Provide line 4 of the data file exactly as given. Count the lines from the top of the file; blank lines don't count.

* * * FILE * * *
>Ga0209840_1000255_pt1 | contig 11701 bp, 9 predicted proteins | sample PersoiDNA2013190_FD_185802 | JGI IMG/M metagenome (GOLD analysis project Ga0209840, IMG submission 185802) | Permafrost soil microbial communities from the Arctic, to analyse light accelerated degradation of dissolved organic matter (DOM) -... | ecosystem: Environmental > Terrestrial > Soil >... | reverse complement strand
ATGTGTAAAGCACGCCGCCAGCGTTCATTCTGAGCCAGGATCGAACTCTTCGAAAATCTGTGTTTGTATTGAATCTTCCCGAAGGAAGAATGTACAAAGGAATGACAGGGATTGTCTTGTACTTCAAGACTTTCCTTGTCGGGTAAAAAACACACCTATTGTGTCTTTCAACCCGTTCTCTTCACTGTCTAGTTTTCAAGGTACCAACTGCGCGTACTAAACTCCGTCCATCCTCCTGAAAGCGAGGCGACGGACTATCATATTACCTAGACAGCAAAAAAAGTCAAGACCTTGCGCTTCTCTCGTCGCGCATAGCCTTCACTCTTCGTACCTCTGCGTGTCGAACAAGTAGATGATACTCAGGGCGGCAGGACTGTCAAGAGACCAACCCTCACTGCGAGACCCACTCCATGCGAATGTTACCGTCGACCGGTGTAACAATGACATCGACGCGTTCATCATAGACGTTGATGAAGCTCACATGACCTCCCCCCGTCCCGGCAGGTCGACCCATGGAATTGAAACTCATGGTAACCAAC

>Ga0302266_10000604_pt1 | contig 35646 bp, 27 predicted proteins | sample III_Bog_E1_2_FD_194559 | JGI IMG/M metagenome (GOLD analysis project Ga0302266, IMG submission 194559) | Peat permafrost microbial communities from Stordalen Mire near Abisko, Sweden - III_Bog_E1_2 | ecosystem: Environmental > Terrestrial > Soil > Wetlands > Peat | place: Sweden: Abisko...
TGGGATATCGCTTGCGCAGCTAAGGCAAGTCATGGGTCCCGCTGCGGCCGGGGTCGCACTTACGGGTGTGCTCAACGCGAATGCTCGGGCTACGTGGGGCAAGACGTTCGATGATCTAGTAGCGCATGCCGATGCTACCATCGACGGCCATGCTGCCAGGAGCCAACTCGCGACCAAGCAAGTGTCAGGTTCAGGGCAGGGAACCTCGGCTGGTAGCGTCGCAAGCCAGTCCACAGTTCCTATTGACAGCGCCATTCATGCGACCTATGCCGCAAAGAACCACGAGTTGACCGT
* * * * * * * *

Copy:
TGGGATATCGCTTGCGCAGCTAAGGCAAGTCATGGGTCCCGCTGCGGCCGGGGTCGCACTTACGGGTGTGCTCAACGCGAATGCTCGGGCTACGTGGGGCAAGACGTTCGATGATCTAGTAGCGCATGCCGATGCTACCATCGACGGCCATGCTGCCAGGAGCCAACTCGCGACCAAGCAAGTGTCAGGTTCAGGGCAGGGAACCTCGGCTGGTAGCGTCGCAAGCCAGTCCACAGTTCCTATTGACAGCGCCATTCATGCGACCTATGCCGCAAAGAACCACGAGTTGACCGT